(First published in Ade's blog)
The Globe and Mail is reporting today that "[a]t least 60 civilians were killed during NATO operations in a volatile southern area of Afghanistan this week":
NATO spokesman Major Luke Knittig said troops used "precision strikes" against militants who targeted aid deliveries and reconstruction projects in the area.
"Very sadly, civilians continue to get caught up in these engagements with tragic results," Maj. Knittig said.
Mr. Afghanmal said Taliban fighters ran into civilian homes, which were then targeted by NATO forces.
NATO says these deaths were the Taliban's fault because they entered civilian homes, which were then bombed. This justification is standard for the military, even though it is equivalent to the police flattening your home with your family inside because a fleeing felon sought refuge there.
In the comments after the article, 'Midtown Bob' asks "How many of the 60 dead civilians were closet [T]aliban?"
His remark is significant because it reveals the kind of thinking that is standard in the so-called 'War on Terror': a 'closet Taliban' is someone who is not outright Taliban but still supports the Taliban, and thus they are our enemy.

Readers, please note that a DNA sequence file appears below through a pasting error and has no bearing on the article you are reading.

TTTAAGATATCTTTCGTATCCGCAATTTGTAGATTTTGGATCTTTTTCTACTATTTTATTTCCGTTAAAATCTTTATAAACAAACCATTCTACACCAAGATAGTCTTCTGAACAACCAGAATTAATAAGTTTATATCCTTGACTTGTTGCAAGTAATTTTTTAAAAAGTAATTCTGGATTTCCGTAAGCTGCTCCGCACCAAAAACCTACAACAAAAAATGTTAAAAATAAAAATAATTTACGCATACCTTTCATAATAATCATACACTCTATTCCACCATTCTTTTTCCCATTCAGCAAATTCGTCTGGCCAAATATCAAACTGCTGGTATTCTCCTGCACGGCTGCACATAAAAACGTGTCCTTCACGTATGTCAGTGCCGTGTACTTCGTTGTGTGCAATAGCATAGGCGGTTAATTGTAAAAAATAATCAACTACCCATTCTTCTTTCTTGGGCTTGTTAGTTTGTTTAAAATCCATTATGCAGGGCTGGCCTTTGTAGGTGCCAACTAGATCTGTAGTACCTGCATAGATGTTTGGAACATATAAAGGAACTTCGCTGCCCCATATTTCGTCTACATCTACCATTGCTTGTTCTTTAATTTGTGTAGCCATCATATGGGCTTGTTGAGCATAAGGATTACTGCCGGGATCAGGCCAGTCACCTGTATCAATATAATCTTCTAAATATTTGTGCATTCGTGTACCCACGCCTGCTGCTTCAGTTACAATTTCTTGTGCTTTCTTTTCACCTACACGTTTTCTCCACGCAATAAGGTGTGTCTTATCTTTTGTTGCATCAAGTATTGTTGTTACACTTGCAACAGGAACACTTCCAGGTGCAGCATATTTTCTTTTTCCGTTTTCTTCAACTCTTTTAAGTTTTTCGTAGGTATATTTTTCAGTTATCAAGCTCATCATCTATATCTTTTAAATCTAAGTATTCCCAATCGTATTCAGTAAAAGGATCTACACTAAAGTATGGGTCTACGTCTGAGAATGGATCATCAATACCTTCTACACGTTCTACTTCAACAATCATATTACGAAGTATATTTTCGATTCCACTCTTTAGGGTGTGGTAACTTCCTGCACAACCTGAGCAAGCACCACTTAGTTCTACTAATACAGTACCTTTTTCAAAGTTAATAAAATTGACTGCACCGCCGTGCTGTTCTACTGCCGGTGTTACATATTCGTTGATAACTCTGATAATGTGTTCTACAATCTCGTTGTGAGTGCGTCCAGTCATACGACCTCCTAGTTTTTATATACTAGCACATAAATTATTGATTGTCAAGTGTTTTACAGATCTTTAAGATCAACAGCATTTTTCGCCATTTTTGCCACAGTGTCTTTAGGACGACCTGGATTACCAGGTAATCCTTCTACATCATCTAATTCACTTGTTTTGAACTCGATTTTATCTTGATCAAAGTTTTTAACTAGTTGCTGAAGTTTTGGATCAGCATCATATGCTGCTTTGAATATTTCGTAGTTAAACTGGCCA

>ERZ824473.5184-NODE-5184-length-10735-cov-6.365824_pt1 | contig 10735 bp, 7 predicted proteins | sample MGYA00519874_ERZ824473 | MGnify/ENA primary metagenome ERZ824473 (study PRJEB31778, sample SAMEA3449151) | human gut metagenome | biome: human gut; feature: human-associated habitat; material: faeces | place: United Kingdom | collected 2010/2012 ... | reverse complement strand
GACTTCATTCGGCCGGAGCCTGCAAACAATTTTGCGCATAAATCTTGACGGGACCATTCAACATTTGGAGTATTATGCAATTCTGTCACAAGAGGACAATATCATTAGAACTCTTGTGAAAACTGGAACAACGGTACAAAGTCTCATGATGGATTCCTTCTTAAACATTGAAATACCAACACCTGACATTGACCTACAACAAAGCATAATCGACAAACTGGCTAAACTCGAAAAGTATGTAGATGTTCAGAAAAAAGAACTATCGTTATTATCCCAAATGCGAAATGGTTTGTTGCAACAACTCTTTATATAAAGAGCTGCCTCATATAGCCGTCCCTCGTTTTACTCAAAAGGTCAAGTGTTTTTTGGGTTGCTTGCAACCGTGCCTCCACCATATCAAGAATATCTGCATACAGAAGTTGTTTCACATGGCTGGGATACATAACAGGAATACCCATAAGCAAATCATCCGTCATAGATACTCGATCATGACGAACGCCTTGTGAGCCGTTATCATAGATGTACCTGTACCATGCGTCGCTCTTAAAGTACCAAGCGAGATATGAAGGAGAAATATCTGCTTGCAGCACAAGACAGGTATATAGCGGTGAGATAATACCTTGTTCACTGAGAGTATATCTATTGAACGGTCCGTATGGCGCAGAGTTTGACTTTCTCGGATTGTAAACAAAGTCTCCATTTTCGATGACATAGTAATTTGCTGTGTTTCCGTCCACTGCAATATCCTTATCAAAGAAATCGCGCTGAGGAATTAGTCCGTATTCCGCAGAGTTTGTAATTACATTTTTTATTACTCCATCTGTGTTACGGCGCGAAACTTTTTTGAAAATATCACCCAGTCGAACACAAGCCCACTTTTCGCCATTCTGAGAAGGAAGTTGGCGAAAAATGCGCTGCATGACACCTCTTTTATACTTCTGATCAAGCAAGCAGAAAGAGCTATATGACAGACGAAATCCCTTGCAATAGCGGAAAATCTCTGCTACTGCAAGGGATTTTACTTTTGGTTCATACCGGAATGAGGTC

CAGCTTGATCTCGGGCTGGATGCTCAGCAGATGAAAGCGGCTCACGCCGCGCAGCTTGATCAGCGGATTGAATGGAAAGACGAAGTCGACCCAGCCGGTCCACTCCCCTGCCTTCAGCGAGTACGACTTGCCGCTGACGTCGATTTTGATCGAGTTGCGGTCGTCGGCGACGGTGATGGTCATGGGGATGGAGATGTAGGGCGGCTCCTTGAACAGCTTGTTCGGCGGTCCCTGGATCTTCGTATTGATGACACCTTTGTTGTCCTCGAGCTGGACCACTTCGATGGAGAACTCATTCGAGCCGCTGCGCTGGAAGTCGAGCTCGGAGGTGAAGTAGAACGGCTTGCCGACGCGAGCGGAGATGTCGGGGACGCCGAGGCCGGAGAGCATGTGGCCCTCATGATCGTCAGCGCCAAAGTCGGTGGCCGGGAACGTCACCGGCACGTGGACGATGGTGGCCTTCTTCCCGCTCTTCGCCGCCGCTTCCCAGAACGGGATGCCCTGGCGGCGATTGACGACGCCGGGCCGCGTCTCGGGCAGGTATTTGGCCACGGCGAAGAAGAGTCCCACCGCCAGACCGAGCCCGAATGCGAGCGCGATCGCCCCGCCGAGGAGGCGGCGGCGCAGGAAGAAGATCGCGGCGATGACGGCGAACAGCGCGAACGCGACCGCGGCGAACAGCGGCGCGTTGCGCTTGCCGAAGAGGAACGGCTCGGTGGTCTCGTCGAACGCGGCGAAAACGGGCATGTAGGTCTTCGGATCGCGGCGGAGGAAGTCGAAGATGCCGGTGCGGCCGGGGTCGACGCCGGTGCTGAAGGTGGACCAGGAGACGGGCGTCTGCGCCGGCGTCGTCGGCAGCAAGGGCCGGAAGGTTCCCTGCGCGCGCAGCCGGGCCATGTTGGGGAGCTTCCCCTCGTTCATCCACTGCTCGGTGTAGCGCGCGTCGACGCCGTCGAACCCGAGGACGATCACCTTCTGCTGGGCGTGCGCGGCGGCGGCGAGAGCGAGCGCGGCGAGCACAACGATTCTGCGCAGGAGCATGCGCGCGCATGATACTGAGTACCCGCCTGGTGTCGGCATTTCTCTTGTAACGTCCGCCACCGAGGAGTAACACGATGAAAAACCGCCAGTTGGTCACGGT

Their children, although they are not Taliban, are the children of those who support the Taliban, and will grow up to be Taliban or Taliban-supporters: thus they are our enemies.
All of whom ought to be killed. Or, at least, not mourned if that is their fate.
It's easy to forget, however, that the Taliban are Afghans too, and there are enough of them that they represent a significant portion of the population.
No solution to the situation in Afghanistan can be found without their involvement.
This is anathema to all those who have adopted the Taliban as enemy #1 - for now. The same logic led to the removal of Ba'ath Party members in Iraq from their positions by Paul Bremer in the aftermath of the US invasion. They were seen as the enemy, and it was impossible to deal with that enemy.
Now, the US recognizes its mistake and seeks to reinstate them, to bring them back into the political process, but it is too late. The US has lost in Iraq and everyone knows it.
The Taliban are the enemy today, but they may not be the enemy tomorrow - after all, they were not the enemy yesterday, when the Soviets occupied Afghanistan. Then, they were our friends, just like the war lords in Afghanistan are our "friends" today.
Canada should realize that a purely military solution is not possible and announce support for a United Nations summit involving all parties to the conflict, in the hope of achieving a negotiated, compromise peace.
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